Featuring Madeleine Bair, Witness; Danny O’Brien, Electronic Frontier Foundation; Endalk Chala, Zone 9 Bloggers; and Tewodros Workneh, UO School of Journalism and Communication. Introduction and moderation by Gabríela Martínez, UO School of Journalism and Communication. Cosponsored with the UO School of Journalism and Communication.
Vesla Weaver is an assistant professor of political science and African American Studies at Yale University. She received her doctorate in Government and Social Policy at Harvard University. Weaver is broadly interested in understanding racial inequality in the United States, how state policies shape citizenship, and the political causes and consequences of the growth of the criminal justice system in the United States. Her books include Arresting Citizenship: The Democratic Consequences of American Crime Control, Frontlash: Civil Rights, the Carceral State, and the Transformation of American Politics, and Creating a New Racial Order.
This is a Val R. and Madge G. Lorwin Lectureship event and is part of the Wayne Morse Center’s Public Affairs Speaker Series cosponsored by the UO Department of Political Science
“Emphasizing the core values of freedom of speech, the book simply defines news as ‘anything that changes the status quo.’ It is this elegant writing that makes Laufer’s book required reading.” —John Pavlic, Rutgers University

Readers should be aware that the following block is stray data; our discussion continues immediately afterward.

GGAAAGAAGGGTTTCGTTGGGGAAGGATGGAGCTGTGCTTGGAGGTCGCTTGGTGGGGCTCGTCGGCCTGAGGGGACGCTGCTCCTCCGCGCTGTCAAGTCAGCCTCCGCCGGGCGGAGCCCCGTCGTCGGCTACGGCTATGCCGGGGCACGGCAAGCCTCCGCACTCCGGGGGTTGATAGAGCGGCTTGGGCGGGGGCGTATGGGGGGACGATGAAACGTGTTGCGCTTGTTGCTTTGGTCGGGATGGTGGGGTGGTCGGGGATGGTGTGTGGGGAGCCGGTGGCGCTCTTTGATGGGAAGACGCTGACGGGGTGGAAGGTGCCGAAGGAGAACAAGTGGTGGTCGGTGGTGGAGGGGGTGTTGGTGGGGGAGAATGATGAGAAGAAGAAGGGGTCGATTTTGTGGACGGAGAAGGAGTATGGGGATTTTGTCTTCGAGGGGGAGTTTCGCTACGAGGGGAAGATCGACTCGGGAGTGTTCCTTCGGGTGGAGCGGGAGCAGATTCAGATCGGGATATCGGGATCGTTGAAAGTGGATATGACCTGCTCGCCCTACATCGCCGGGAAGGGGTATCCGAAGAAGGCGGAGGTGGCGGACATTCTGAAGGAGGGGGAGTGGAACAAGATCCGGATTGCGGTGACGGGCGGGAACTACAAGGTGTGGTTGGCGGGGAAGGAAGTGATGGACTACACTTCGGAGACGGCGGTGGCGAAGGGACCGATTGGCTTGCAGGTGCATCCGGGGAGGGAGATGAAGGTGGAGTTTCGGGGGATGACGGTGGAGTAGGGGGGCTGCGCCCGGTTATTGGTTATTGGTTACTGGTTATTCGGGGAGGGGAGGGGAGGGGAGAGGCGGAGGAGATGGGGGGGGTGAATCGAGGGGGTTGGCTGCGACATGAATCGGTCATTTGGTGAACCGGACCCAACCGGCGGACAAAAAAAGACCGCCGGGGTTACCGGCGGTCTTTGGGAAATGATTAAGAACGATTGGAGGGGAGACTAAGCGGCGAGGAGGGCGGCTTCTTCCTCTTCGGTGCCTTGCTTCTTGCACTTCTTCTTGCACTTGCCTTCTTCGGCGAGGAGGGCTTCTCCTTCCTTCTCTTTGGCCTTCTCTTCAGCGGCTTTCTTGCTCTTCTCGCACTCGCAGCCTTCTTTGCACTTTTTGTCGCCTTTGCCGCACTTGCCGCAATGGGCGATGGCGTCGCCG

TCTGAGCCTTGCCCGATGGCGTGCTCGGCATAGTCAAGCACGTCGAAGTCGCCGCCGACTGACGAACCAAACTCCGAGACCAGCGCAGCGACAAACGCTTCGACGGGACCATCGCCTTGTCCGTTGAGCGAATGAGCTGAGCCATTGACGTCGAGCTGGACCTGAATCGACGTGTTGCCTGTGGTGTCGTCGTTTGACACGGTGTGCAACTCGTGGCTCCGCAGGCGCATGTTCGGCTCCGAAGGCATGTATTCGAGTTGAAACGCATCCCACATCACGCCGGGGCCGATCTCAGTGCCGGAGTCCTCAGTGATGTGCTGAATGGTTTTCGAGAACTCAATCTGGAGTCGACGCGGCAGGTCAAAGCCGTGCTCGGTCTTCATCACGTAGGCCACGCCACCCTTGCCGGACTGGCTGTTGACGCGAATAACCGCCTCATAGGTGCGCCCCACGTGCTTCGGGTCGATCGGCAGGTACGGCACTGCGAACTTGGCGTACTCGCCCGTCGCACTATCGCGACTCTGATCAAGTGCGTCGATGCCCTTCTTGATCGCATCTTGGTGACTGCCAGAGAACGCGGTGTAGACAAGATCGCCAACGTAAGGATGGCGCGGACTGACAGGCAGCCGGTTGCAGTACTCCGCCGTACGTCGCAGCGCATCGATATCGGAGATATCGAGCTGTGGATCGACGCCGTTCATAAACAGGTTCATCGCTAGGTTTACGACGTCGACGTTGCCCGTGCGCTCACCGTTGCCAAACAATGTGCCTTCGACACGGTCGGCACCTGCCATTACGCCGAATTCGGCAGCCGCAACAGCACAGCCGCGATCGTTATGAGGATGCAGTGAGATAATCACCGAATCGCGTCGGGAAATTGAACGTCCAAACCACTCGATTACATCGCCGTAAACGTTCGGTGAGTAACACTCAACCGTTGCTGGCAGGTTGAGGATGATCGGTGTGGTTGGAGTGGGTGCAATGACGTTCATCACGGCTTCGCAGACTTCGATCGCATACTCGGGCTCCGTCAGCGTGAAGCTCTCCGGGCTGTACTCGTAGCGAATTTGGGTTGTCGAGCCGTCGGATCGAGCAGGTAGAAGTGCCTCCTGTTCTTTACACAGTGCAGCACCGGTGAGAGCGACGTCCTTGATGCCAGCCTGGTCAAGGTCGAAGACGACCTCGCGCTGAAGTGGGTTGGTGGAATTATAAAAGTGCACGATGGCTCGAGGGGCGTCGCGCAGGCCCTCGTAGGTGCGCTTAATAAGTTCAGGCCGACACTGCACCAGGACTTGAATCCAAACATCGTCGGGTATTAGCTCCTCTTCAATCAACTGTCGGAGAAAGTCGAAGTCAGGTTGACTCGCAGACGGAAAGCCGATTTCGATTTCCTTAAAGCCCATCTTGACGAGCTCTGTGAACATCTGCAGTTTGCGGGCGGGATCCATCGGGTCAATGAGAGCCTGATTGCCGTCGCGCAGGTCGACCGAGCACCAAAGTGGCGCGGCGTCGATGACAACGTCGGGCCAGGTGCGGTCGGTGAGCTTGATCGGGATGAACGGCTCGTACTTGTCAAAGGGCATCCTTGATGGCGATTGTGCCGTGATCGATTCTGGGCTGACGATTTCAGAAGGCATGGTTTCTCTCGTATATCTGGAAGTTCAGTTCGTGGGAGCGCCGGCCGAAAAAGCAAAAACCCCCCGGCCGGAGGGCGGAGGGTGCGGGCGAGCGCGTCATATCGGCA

Join us for remarks and a book signing by Peter Laufer. Featuring Laufer‘s recent book Slow News: A Manifesto for the Critical News Consumer. The event will be followed by a reception.
Peter Laufer is the author of more than a dozen books about topics ranging from butterfly collecting to Mexico-U.S. border issues to Americans imprisoned abroad. He has worked as an NBC correspondent, a radio news reporter, and has written many feature stories for national news organizations. Laufer is the James Wallace Chair Professor in Journalism at the University of Oregon School of Journalism and Communication.
This event is part of the Wayne Morse Center’s Media and Democracy theme of inquiry.